Known for riding off the front of group rides only to be caught in the first mile, CJ got back on a road bike and realized he must win the Donut Derby at least once in his life. Regularly pledging he's "not a climber," he can be found as a regular attendee of Trexlertown's Thursday Night Training Criterium or sitting on the couch watching Paris-Roubaix reruns. CJ has been a constant rider of the Hell of Hunterdon in New Jersey and races the Tour of the Battenkill before going into seasonal hiding on cross-country ski trails.

Review: Rise Up Coffee Roasters Organic House Roast

Review: Rise Up Coffee Roasters Organic House Roast

Calling an item the ‘house’ offering invokes images of a ‘good enough’ feel to it. A restaurant offering house wine will sometimes describe it as either red or white. It’s what a person gets when dependable matters. A ‘house’ anything will be straight down the middle in its effects. Or is it always that way?

 

To set the scene consider Rise Up Coffee Roasters, an ever-growing independent small batch roaster since 2005, moved into a shuttered 711 convenience store location in Rehoboth Beach, Delaware. To move into a building that could not find success with one of the largest convenience store chains in American is one thing, having a line that goes out the door is another. Rise Up Coffee has found success in a location many vacationers convince themselves to drive past for the sake of beachfront convenience. Not anymore.

 

In the spirit of obtaining quality beans for a weekend at the beach, many suggestions came as a result of the black and white painted building at the exit of town. It had trendy graphics, it had a full parking lot, it had a bike rack, and it had a line. In my attempt at looking the part of a professional road cyclist, I mounted the carbon steed and pedaled the brief distance to the store. It hardly resembled the convenience store structure of old.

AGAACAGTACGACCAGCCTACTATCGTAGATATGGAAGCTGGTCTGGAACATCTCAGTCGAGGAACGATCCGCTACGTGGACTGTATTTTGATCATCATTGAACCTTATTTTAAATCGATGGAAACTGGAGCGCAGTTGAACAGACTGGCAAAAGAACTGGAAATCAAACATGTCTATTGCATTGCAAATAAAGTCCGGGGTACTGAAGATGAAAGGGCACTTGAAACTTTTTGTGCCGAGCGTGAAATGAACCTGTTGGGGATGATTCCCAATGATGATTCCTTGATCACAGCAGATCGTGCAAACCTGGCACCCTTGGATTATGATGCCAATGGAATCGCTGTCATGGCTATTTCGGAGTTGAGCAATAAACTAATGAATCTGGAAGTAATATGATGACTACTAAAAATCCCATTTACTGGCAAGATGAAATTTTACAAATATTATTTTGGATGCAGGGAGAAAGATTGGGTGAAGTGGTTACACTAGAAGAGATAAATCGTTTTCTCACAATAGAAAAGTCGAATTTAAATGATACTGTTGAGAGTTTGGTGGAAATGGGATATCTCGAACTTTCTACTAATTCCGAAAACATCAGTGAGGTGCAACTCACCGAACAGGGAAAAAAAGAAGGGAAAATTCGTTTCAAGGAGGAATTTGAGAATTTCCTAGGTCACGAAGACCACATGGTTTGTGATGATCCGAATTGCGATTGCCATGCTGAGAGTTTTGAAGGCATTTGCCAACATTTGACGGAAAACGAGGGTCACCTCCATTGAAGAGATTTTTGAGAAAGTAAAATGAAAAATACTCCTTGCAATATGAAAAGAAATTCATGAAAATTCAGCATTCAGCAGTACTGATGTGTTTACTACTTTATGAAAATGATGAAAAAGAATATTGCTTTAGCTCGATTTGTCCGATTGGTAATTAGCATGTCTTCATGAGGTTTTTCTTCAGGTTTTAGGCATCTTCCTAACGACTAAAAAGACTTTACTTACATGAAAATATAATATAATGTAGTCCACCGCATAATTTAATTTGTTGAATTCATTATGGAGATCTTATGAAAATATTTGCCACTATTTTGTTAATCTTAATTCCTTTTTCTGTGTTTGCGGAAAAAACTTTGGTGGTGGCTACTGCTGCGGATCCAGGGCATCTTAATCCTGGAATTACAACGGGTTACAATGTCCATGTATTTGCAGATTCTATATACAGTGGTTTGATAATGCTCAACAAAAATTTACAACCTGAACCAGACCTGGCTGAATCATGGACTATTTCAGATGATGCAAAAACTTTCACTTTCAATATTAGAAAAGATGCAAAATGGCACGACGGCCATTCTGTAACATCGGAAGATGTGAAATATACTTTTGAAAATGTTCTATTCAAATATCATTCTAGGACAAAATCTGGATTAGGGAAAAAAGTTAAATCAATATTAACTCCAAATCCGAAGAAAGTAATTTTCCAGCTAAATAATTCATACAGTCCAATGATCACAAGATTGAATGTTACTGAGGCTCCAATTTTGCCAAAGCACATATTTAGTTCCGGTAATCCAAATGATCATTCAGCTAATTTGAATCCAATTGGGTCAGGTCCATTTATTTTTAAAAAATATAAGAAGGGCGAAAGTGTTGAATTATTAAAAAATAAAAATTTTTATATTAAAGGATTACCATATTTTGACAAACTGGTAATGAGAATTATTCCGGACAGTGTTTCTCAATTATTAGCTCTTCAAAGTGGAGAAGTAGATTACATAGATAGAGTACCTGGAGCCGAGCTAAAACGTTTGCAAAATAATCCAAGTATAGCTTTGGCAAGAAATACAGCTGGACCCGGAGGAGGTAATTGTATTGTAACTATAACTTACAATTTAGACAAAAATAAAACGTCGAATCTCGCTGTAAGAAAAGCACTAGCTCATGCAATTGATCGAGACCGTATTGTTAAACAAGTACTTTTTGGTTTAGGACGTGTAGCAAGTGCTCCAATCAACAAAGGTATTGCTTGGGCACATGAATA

The roasters have covered their bases. To enter Rise Up’s location, one is immediately escorted past the swag. I wanted one of everything. A Rise Up Frisbee? Why Not? Mugs, shirts, hats, and the coveted bags of beans – both in twelve ounce and five-pound offerings – were shelved and ready for purchase. My first trip in was a quick in-and-out nitro coffee purchase. My follow-up visit saw a long line, packed tables, and a Rise Up employee slowly working her way down the line of customers with an iPad. She was taking advanced credit card purchase orders. Rise Up even has a handle on being expeditious. There is also a staffed coffee bar for those who like a little spike in their espresso or latte. 

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 With the purchase of the house roast the excitement built to return home and explore whether Rise Up was clever packaging or web order worthy. The House Roast medium blend beans were matte and without oil or husks. They ground up in an anticipatory way. What dripped into our mug was an aromatic black goodness that demonstrated things were going well. And then we tasted something other than ‘good enough.’ Dependable, yes. Good enough? Hardly. It was the enjoyable blend of caramel and cocoa. Somewhere was enough bite to give it a peppery feel. Hot coffee on a hot day sounds counterintuitive but this House Roast kept us coming back for more. No wonder this coffee is served more than 2000 times per day at their retail locations in Delmarva, according to Rise Up. The bag did not last long, nor will it. Even the packaging is compostable.

 

During our visits to the Delmarva region we have constantly searched for an enjoyable cup of local coffee and this is it. We sweated out standing in line along with a dozen other customers for their food and drink; we sweated out brewing hot coffee on near triple digit days for delectable flavors and aromas in our mugs; we now sweat out the fact we are out of Rise Up coffee and will have to order more. 

 

Don’t be fooled by the name House Roast. The house version of things may not be quality in other offerings, but I like to think that the House Roast means always have it in the house. It is not a good day when the beans run out and there are no more bags of Rise Up House Roast beans. Luckily the mailman can rush them to our door.

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